2. Search Is Local, Targeted and Interactive For Mobile Users
CNN Mobile’s VP Louis Gump, a mobile legend, says that every business must “start with the assumption that mobile is different.” Reflecting that difference, mobile sites typically include only the most crucial and time- and location-specific functions and features, while desktop Web sites contain a wide range of content and information. The reason is that mobile users are looking for local, immediate and interactive information.
Consider these stats —
Our “information needs and habits” are different on mobile, reports TechCrunch, where users want “smaller bits of information quicker, usually calibrated to location.” The end result is a relationship between device owner and information which is far more personal, immediate and reciprocal in the mobile environment than on the desktop. Marketers know this and are working feverishly to engage their audiences using these new selling points. Mobile marketing is “immediate, personal and targeted to specific consumer groups” says Twitter marketing rockstar Shelly Kramer.
3. Voice As the Mobile UI Is a Game Changer
Along with everything from in-car services like Ford’s Microsoft-powered Sync and even TV remote controls, mobile UIs are evolving rapidly to offer the consistency that made the graphical UI (GUI) so important in evolution of the desktop PC. But in the mobile environment, voice is becoming the always-available common denominator as the size of devices and the desire (and legal need) for hands-free use limit the effectiveness even of touchscreens.
Using market leader Apple as our example again, as Frank Reed commented in Marketing Pilgrim,
Siri is definitely a form of search. It’s a request and answer mechanism that can do tasks outside of search (texts, emails, etc.) but when a user asks it for the closest Italian restaurant it is, in essence, a search engine. It is presenting what its backend calculations have decided are the best possible answers for the question asked by the iPhone user. Sounds exactly like Google’s function as a search engine, doesn’t it? Different delivery of a result set but it’s search.
Android users have a similar capability with Google Now, which has been called “more than just a new voice search application for Android; it’s also an indication of how Google will overhaul the user interface for its search products.” Consumers will soon see this same sort of voice interaction in mobile apps (powered by Nuance and others), on Windows phones and from well-funded voice search venture AskZiggy.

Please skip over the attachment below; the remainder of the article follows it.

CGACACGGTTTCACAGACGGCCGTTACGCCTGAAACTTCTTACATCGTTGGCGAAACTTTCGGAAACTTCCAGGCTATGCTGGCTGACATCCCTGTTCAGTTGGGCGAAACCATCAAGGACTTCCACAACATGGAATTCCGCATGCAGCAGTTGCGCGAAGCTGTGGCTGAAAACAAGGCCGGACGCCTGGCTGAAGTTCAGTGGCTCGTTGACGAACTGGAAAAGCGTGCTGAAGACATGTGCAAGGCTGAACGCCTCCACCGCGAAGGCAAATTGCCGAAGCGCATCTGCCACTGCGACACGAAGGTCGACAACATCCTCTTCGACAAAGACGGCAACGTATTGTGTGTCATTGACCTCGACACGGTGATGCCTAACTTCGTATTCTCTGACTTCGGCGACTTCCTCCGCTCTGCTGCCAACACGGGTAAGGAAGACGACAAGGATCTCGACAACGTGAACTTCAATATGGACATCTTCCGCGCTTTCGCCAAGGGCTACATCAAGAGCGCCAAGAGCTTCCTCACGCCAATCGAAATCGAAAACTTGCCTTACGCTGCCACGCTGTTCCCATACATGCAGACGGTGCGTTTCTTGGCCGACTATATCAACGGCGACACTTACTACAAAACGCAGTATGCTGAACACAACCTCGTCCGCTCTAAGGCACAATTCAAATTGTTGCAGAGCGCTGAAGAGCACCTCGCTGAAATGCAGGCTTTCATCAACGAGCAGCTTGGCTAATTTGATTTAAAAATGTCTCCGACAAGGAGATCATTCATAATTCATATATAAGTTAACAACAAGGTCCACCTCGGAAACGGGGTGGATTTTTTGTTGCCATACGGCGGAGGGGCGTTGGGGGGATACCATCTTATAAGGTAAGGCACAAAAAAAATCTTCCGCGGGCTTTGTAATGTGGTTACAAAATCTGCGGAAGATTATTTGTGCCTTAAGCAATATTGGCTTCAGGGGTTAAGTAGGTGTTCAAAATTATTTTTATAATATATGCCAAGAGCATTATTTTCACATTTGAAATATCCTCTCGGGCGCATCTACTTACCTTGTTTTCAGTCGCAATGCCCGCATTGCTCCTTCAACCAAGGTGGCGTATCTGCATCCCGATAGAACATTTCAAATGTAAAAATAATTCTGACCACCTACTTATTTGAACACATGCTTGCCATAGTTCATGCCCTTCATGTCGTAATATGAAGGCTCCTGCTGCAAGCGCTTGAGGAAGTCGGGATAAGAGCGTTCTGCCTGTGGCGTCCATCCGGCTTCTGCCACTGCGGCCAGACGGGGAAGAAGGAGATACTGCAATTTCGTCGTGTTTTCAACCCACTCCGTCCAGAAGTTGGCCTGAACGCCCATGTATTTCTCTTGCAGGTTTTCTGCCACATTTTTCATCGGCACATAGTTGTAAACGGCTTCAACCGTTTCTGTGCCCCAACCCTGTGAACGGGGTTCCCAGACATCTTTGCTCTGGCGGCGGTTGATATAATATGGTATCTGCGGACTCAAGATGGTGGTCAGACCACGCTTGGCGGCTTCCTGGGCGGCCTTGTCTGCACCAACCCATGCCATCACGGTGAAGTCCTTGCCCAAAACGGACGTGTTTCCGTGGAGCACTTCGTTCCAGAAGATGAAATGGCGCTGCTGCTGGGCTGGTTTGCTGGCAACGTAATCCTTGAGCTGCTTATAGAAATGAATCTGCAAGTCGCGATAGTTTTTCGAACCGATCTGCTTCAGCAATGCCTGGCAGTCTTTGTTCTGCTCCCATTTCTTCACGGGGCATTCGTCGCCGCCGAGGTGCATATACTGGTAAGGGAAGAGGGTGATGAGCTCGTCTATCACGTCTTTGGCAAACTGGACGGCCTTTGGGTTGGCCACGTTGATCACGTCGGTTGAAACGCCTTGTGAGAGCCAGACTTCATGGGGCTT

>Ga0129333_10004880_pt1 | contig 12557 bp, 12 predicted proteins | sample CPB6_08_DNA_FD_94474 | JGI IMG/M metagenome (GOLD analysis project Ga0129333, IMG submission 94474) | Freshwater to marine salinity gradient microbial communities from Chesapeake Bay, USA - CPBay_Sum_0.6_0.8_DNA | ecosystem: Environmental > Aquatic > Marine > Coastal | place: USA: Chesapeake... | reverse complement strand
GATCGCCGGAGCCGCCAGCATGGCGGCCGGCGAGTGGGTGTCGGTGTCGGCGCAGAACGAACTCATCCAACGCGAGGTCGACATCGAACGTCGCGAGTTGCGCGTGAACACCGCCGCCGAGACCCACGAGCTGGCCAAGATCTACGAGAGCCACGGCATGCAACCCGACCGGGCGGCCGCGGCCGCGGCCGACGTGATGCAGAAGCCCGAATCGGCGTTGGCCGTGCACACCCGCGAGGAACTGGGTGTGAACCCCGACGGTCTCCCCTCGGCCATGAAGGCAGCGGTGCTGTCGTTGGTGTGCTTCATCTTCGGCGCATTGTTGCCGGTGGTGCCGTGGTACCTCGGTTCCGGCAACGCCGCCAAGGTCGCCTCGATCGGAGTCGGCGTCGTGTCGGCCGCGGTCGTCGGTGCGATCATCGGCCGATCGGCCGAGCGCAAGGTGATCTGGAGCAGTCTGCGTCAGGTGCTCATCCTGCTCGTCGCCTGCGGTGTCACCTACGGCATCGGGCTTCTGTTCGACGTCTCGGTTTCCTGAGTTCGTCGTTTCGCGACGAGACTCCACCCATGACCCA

Voice is “the most revolutionary user interface in the history of technology,” according to Forbes. And it is all about search: search on steroids that is. As far as Google, the Mountain View company countered with a just-announced voice search app for the Apple iOS and interactive search results on its mobile Web properties. Whether Google can recapture the inventiveness in voice and mobile search that allowed its Web algorithms to dominate is open to serious question. Right now it’s rather desperately playing catch-up.
4. No One Has Yet Figured Out How To Monetize Mobile
Look closely at that graphic. Notice the dramatic difference between advertising spending and usage rates on mobile platforms compared to other media? That’s because no one has really figured out yet how to monetize mobile services. Social media darling Facebook — illustrated painfully by its revenue and stock price stumbles — for years has stood as the dominant supplier of display ads on the Web, but has just barely tried to introduce advertising into its mobile app. Considering that in May total usage of Facebook mobile surpassed that of its classic website for the first time and the clear lesson is that profiting from mobile information is a difficult endeavor, lagging well behind most technology markets.